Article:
Nowadays, fresh IPs for not just games but also movies and series are pretty much expected to take place in story worlds, showing multiple narratives from diverse characters – often morally grey and complex – to yield more entertainment and effect from the investment in developing that IP. I would argue that since the early 2000’s, but especially in the past decade during which games like Dungeons and Dragons have become more popular than ever, worldbuilding has become a serious pastime of professionals and amateurs alike. Worlds that belong to the Assassin’s Creed series and Warcraft continuously expand, so that players can consume them endlessly.
This is the first article of a four-part series that shows how networks and sociology (and more specifically, theories on the sociology of art) can be applied as a worldbuilding method that yields meaningful and dynamic worlds. These articles support my GDC2021 talk ‘Connected Worlds: Building Dynamic Storyworlds Using Network Theory‘ by offering more details, substantiation and calculations behind the mechanisms.
Myths and legends of old are stories that were created at some point in time, whether they contain a kernel of truth or not. They are usually intended to convey some moral or life lesson to the audience. Be loyal to your king. Respect nature. Don’t cry wolf. Stuff like that.
They originate in times of oral traditions, meaning that the stories were passed down diachronically (from generation to generation) or synchronically (from storyteller to storyteller).
This is an abstract of the talk I did at the Indie Gameleon festival on September 15, 2015; supplemented by material from a lecture I give to students.
When you’re building your game, of course you’re going to want to have a story included, right? You know how much people love game stories – not to mention all the memorable stories you personally enjoyed in your favourite game. So let’s add some story to your game!
Actually, let’s not.
Plants vs. Zombies has a story, but does anyone care?
You might not expect to hear this coming from a guy who writes stories for games, but I don’t want developers to blindly implement stories in their games. What I desire, is that we produce smarter stories, not more.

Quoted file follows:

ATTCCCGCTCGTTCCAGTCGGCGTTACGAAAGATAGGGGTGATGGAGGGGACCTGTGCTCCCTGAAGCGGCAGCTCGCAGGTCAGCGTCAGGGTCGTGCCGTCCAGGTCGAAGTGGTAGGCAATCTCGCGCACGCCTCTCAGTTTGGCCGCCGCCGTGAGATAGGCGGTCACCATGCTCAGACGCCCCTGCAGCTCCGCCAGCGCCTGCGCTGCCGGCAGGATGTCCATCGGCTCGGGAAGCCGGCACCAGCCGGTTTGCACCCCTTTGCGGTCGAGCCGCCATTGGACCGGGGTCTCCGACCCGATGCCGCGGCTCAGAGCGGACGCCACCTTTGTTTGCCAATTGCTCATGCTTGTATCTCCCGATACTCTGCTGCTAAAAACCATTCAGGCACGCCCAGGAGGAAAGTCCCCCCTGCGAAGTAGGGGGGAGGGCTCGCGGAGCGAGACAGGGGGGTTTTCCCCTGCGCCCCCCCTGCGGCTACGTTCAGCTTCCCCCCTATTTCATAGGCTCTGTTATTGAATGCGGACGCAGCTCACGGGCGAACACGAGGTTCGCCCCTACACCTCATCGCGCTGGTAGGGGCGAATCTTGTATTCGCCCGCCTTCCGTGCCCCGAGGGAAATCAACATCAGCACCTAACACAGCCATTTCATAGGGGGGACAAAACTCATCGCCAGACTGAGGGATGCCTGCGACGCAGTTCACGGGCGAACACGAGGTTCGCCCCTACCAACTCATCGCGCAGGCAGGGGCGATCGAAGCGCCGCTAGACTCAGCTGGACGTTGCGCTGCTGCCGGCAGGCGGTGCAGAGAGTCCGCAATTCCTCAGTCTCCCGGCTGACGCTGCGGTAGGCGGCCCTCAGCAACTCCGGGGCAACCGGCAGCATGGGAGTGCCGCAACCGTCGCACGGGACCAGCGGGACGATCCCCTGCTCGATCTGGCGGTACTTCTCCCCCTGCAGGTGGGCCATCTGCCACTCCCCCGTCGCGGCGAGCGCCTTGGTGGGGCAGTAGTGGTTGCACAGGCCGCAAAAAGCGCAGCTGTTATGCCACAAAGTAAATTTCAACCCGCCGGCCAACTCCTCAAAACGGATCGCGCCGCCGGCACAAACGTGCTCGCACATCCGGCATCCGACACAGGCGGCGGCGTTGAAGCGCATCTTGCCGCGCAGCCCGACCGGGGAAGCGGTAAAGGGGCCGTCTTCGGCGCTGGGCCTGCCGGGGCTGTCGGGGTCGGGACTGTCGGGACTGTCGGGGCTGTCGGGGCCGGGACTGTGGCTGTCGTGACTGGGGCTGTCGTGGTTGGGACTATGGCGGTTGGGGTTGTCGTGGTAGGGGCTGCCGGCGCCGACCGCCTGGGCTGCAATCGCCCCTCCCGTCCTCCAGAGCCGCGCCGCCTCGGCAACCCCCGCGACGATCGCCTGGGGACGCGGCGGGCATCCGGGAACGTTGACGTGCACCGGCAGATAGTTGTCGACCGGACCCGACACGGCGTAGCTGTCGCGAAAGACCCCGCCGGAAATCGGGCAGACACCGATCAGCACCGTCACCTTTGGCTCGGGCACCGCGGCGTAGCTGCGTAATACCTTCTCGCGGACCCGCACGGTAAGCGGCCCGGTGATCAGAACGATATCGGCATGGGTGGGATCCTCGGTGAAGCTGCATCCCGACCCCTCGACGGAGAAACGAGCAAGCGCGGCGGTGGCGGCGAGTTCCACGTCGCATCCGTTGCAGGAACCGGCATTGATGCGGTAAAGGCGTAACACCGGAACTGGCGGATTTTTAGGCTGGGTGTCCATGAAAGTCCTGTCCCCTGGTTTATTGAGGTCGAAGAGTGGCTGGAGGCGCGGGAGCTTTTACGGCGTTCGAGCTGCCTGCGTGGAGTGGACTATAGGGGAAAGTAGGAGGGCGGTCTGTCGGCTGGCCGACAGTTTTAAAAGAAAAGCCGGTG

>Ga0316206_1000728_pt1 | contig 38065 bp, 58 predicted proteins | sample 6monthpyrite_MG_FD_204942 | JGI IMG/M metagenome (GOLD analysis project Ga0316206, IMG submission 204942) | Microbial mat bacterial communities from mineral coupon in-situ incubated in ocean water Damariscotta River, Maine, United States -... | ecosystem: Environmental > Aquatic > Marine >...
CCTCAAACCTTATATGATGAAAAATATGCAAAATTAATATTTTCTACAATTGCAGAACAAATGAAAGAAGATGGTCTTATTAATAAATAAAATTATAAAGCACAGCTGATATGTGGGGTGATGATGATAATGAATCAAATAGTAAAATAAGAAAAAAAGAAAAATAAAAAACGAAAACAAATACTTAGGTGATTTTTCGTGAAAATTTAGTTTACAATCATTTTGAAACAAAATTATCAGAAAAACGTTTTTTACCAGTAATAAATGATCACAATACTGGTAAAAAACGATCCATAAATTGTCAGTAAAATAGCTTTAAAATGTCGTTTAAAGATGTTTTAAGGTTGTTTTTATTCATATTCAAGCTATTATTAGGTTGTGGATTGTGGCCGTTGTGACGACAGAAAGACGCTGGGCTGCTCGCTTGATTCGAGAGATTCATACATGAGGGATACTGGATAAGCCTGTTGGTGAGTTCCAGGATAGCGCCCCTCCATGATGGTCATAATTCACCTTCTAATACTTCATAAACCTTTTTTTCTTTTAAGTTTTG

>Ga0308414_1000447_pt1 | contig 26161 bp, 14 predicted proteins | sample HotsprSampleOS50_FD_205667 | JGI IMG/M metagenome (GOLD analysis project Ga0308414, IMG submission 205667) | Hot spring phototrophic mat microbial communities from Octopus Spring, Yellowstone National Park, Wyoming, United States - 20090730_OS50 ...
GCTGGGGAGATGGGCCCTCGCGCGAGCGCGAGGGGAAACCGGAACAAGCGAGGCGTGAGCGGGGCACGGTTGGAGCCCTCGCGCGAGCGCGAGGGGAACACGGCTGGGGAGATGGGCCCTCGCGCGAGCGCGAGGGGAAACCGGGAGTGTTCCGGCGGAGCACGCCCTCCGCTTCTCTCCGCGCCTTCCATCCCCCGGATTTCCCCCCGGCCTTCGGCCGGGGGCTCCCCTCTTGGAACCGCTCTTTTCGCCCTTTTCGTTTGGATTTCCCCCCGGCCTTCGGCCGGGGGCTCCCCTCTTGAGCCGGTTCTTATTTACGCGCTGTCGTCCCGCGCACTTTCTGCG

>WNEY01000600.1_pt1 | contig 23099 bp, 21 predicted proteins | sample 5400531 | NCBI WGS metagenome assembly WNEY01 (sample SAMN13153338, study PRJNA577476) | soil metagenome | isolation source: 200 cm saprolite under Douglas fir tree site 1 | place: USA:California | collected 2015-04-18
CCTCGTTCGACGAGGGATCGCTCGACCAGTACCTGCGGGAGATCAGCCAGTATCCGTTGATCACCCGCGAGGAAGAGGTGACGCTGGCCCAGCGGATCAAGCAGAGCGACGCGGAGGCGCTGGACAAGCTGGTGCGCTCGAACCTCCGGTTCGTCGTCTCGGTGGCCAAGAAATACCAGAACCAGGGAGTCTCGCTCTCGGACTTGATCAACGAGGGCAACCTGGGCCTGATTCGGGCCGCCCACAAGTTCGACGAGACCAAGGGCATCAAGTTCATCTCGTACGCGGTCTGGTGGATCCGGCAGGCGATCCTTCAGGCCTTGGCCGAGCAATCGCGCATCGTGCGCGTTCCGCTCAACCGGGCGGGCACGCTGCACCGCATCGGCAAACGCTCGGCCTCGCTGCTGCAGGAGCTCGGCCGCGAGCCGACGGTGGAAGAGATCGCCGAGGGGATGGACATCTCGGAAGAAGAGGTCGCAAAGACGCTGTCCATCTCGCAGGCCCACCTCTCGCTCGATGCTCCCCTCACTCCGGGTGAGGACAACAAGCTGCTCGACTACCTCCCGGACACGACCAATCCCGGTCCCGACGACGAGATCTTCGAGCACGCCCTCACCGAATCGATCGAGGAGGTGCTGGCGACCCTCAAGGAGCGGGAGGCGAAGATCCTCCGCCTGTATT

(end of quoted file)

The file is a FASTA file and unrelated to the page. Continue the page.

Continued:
I sometimes get the feeling that we are on the verge of breaking into new kinds of narrative structures, specifically created for games. For a long time, we’ve borrowed literary, theatrical or cinematic structures, copying their story experiences and ways of progression. It’s not uncommon to find a game story script that looks exactly like a movie script. But more and more games seem to pursue narrative structures that create innovative story experiences that work best in games. As you can read elsewhere on my website, I’m a proponent of innovation in story creation, which is why I want to shed my views on this phenomenon.
Games have imitated traditional media in many ways. Some genres borrow the visuals and directing qualities from movies, others use story structures and character development from literature, and some others apply art styles from all kinds of historical art movements.
Up to extremely historical (image from Alientrap’s Apotheon)
On the other hand, games distance themselves from traditional media. An example is player agency, or how you can influence the flow or outcome of a narration. But there is one narrative form that games excel at: the emergent narrative.
In an emergent narrative, the story is not designed by developers. It is constructed by the player, through his (inter)actions and explorations, while often influenced by any number of (game-specific) random factors that each game features. As the name suggests, the narrative will emerge as the player continues to play. Sounds abstract, doesn’t it? Yet, I’m almost certain that most of you have benefited from this form of storytelling.
**SPOILERS!** This article is a discussion of plot elements in games, meaning that it contains many minor**SPOILERS!**
The title of this article is a question, with good reason. It may be a question some of you ask when confronted with someone who claims to know what a game is really about. Or maybe you ask the question when discussing what the value is of adding meaning to a game, or interpreting it. In any case, the word ‘game’ can easily be replaced by ‘film’, ‘book’ or ‘painting’. Why is adding meaning to a work of art needed? Can’t we all just keep our own interpretations to ourselves?